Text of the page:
Box The Chengjiang Fossil Site

The Chengjiang fossil site in Yunnan Province, south-west China, is exciting because it is one of the oldest sources of exceptionally preserved organisms, falling early in the great Cambrian radiation of animals in the sea. The fossils come from different levels through several hundred metres of mainly fine-grained sediments. When the site was discovered, in 1984, it was thought to correspond to the already well-known Burgess Shale, a Middle Cambrian locality in Canada that has yielded numerous exceptionally preserved arthropods and the putative chordate Pikaia. Chengjiang, however, is older, dating from the middle of the Early Cambrian, some 525-520 Myr ago.

Typical Chengjiang fossils, the vetulicolian Xidazoon (a), and the basal vertebrate Myllokunmingia (b), both facing right. Scale bars In millimetres. Compare with interpretive drawings in Figures 1.6 (b) and 3.1(a). (Courtesy of Shu Degan.)


The Chengjiang site is rich, having produced more than 10,000 specimens, and the fauna consists of 90 or more species, mainly of arthropods (trilobites and trilobite-like forms), sponges, brachiopods, worms, and other groups, including possible basal deuterostomes, such as the vetulicolians and yunnanozoons (Figure 1.7), as well as the first fishes (Shu, 2003). Some of the arthropods are like Burgess Shale animals, but others, such as the basal deuterostomes, seem to be unique. Most of the animals lived on the bottom of the sea-bed, filtering organic matter from the sediment. There were a few floaters and swimmers, and some of the larger arthropods were clearly predators, feeding on the smaller bottom-dwellers.

The Chengjiang beds are grey marine mudstones that preserve soft tissues of many animals in exquisite detail, some replaced by phosphate and others by pyrite. Some soft tissues survive as thin organic films. The grey sediment weathers on contact with the air to a light grey or yellow colour, and the fossils may also be grey, or sometimes reddish, and with internal anatomical details picked out in shades of grey, brown, and black.

Read more at and Paleozoic/Cambrian/Chengjiang.html

Fig. 1.6 Basal deuterostomes: (a,b) the vetulicolians Didazoon (a) and Xidazoon (b), showing how the body is divided into two sections that are joined by a flexible connection; (c) Haikouella. (Courtesy ofShu Degan.)

mouth-bearing segment, presumably the front part of the body, are five circular structures in a row that have been interpreted as pharyngeal gill slits.

The vetulicolians have been accorded three positions in the phylogenetic tree (Figure 1.7): as basal deuterostomes, as urochordates or as basal chordates. Evidence that vetulicolians are deuterostomes are the gill slits and the possible endostyle. They have been interpreted as basal deuterostomes by Shu et al. (2001) because they apparently lack an atrium, the internal chamber in tunicates into which the gill slits and anus open. In vetulicolians, the intestine terminates at the end of the body, and the gill slits presumably opened directly to the outside through openings in the external body wall. There are, however, some general resemblances to swimming tunicates in the bulbous streamlined body shape, the thin external tunic, and the regularly spaced transverse bands, which might be muscles that ran round the body in rings (Lacalli, 2002). The absence of a notochord in vetulicolians is not critical, since most adult tunicates also have lost this structure.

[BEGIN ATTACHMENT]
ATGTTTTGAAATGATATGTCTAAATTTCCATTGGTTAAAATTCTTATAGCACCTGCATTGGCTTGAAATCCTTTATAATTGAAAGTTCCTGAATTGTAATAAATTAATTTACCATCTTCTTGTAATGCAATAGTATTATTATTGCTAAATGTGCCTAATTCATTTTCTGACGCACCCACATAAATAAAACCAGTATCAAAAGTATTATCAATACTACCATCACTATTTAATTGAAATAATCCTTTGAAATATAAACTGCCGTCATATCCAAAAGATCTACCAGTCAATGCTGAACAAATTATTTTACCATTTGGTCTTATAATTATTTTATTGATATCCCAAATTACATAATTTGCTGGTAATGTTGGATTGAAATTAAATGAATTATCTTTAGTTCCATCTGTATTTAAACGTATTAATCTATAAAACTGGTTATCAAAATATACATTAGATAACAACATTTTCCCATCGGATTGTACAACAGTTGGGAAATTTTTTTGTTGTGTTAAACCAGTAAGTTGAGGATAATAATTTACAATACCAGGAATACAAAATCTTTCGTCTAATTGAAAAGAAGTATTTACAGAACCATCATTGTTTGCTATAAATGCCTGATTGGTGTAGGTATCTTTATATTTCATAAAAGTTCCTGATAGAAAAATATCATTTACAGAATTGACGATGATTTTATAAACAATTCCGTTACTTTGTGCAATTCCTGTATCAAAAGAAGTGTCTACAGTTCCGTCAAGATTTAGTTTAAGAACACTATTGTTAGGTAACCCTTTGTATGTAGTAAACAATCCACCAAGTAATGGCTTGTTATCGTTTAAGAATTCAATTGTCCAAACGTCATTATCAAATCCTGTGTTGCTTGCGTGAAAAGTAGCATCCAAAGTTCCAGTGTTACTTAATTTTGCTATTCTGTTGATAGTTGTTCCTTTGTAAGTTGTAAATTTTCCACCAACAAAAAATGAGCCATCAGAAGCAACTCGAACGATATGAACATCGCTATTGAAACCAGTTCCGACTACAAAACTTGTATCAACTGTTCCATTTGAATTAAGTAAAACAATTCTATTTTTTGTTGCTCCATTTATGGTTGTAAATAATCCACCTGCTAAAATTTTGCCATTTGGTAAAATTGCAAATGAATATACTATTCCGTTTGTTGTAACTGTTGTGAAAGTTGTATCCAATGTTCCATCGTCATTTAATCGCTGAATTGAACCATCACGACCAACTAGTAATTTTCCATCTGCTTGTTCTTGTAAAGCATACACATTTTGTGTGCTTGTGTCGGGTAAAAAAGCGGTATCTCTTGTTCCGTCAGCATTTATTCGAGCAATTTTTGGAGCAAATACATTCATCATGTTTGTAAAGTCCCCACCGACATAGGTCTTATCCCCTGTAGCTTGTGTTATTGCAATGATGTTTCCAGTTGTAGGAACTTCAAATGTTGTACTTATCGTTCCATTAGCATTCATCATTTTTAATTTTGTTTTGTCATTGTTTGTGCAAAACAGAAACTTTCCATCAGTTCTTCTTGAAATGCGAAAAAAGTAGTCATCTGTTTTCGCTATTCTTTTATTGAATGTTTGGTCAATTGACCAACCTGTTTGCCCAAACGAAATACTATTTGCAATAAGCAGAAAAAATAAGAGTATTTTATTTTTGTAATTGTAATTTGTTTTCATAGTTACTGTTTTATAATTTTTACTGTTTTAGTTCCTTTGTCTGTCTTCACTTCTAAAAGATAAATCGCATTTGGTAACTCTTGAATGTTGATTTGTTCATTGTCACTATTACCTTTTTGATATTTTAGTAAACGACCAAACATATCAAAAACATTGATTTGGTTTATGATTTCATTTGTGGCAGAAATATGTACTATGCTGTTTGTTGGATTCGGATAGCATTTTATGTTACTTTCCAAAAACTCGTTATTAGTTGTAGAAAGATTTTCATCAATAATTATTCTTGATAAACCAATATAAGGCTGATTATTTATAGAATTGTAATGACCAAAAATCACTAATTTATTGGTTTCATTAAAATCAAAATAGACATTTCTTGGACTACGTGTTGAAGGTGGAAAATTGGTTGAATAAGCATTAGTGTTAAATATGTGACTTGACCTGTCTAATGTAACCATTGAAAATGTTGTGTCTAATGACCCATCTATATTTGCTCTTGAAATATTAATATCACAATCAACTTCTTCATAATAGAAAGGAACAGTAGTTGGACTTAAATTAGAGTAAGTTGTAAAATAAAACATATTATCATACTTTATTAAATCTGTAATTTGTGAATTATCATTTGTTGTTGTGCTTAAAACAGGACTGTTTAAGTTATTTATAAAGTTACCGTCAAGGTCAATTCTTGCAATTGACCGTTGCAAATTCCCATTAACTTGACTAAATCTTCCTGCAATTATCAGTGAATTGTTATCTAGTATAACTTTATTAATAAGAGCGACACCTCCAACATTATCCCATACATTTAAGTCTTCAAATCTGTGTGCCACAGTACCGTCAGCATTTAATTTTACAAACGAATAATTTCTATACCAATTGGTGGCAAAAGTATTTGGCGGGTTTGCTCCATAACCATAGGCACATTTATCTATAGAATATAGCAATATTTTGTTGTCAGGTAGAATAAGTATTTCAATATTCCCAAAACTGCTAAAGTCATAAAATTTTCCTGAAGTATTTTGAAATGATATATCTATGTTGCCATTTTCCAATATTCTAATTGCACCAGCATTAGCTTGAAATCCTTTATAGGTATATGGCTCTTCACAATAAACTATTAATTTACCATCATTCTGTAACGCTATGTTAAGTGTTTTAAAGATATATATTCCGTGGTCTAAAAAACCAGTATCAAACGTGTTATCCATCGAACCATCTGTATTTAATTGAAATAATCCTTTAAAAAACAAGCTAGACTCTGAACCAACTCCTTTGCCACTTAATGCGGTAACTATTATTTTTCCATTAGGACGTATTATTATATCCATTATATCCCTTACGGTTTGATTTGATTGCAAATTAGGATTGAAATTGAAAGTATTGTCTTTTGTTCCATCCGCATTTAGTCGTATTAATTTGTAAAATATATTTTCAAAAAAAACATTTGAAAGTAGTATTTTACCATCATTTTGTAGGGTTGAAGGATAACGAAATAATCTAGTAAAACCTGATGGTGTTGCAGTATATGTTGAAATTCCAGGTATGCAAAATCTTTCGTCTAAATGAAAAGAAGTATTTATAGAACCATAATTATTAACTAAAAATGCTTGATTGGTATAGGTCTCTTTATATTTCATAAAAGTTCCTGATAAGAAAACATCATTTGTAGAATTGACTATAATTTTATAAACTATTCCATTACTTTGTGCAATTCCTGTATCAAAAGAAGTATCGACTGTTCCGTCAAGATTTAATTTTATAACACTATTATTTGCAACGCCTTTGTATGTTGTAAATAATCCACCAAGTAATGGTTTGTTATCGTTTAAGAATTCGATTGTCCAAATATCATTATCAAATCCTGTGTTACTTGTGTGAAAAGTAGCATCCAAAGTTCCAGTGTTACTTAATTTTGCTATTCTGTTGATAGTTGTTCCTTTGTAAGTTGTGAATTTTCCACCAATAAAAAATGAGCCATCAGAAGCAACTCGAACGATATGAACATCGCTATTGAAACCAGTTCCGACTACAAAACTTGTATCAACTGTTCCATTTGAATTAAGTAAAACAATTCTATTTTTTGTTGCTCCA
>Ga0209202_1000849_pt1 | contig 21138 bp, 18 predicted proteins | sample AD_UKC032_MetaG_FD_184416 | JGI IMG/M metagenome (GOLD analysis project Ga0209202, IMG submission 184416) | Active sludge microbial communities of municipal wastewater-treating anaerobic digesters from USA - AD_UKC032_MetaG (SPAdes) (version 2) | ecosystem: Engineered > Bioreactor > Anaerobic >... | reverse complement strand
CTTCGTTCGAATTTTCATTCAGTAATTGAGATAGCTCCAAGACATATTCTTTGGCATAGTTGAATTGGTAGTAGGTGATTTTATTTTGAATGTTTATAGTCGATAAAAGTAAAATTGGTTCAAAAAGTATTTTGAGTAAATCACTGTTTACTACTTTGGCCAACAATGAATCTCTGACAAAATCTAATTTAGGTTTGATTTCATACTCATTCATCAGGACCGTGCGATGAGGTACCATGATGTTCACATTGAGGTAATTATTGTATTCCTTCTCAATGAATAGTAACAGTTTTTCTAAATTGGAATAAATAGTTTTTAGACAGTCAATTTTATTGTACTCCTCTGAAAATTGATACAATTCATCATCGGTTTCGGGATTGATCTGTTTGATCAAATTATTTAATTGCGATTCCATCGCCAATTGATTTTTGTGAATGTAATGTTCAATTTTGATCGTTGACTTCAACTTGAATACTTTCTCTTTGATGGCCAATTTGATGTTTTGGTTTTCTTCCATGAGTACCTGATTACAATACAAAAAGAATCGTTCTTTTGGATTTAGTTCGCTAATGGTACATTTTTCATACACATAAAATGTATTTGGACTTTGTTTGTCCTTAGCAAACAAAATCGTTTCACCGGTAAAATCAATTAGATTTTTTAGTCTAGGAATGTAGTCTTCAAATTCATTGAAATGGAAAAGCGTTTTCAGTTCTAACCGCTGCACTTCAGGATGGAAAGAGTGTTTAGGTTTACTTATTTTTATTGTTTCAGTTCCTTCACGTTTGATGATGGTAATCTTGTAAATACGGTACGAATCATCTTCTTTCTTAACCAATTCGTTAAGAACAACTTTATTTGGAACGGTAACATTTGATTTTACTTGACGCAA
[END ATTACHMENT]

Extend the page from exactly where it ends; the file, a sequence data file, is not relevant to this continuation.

Additional invertebrate chordates from Chengjiang, the yunnanozoons Yunnanozoon and Haikouella (Figure 1.6(c)), have been interpreted by rival researchers both upwards and downwards in the scheme of things (Figure 1.7). One team identified these animals first as possible cephalochordates (Chen et al., 1995), and then upwards as vertebrates (Chen et al., 1999; Holland and Chen, 2001; Mallatt and Chen, 2003). The other team preferred to regard the yunnanozoons first as hemi-

Fig. 1.7 Phylogenetic tree of the extant deuterostomes, with suggested locations of the major fossil groups.

chordates (Shu et al., 1996), and then downwards as basal deuterostomes allied to the vetulicolians (Shu et al., 2003b). The problems revolve around different interpretations of coloured blobs, lines, and squiggles in the fossils. There are plenty of fossils—literally thousands —but anatomical interpretation is critical.

Haikouella and Yunnanozoon are 25-40 mm long, and preserved as flattened bluish-grey to black films on the rock. Chen et al. (1995) were able to see a notochord, a filter-feeding pharynx with an endostyle, segmented musculature, and branchial arches, all chordate characters. Chen et al. (1999) and Mallatt and Chen (2003) went further, identifying an enlarged, possibly three-part, brain and paired lateral eyes in Haikouella, hence indicating it might have had a distinctive, enlarged head, a key feature of vertebrates. Shu et al. (1996) argued, however, that there is no notochord, and that this tubular structure is actually the gut. In addition, they suggested that the segmented musculature was wrongly identified. In contrast, they claimed to see key hemichordate features in Yunnanozoon, and especially that the body is divided into three parts from front to back, a proboscis, a collar, and a trunk that is divided into a branchial and a gut region, just as in the living acorn worm (Figure 1.4(c)). Shu (2003) and Shu et al. (2003b) subsequently noted similarities between the yunnanozoons and the vetulicolians, and moved them down from the hemichordates to a basal position among deuterostomes (Figure 1.7): they could see no evidence of a notochord, a large brain, lateral eyes, or any of the other chordate features previously reported.

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